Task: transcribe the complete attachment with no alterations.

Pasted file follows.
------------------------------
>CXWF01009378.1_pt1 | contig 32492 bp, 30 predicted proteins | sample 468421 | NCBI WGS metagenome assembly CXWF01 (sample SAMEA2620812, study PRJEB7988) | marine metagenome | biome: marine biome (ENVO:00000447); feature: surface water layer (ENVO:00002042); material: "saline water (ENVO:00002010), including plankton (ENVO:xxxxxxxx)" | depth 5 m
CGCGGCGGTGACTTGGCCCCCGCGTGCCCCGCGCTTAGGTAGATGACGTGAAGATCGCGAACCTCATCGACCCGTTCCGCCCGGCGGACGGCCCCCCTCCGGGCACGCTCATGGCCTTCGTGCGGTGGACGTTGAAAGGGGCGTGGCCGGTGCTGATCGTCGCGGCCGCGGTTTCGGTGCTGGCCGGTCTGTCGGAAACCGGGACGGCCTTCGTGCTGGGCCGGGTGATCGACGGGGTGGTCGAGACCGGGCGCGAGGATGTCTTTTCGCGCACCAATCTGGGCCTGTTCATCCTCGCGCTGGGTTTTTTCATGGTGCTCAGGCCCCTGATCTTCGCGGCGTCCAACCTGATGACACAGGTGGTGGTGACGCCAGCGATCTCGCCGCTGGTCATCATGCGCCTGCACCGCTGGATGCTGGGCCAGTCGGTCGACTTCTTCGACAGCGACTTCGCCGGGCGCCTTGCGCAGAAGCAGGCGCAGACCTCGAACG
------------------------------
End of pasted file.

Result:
>CXWF01009378.1_pt1 | contig 32492 bp, 30 predicted proteins | sample 468421 | NCBI WGS metagenome assembly CXWF01 (sample SAMEA2620812, study PRJEB7988) | marine metagenome | biome: marine biome (ENVO:00000447); feature: surface water layer (ENVO:00002042); material: "saline water (ENVO:00002010), including plankton (ENVO:xxxxxxxx)" | depth 5 m
CGCGGCGGTGACTTGGCCCCCGCGTGCCCCGCGCTTAGGTAGATGACGTGAAGATCGCGAACCTCATCGACCCGTTCCGCCCGGCGGACGGCCCCCCTCCGGGCACGCTCATGGCCTTCGTGCGGTGGACGTTGAAAGGGGCGTGGCCGGTGCTGATCGTCGCGGCCGCGGTTTCGGTGCTGGCCGGTCTGTCGGAAACCGGGACGGCCTTCGTGCTGGGCCGGGTGATCGACGGGGTGGTCGAGACCGGGCGCGAGGATGTCTTTTCGCGCACCAATCTGGGCCTGTTCATCCTCGCGCTGGGTTTTTTCATGGTGCTCAGGCCCCTGATCTTCGCGGCGTCCAACCTGATGACACAGGTGGTGGTGACGCCAGCGATCTCGCCGCTGGTCATCATGCGCCTGCACCGCTGGATGCTGGGCCAGTCGGTCGACTTCTTCGACAGCGACTTCGCCGGGCGCCTTGCGCAGAAGCAGGCGCAGACCTCGAACG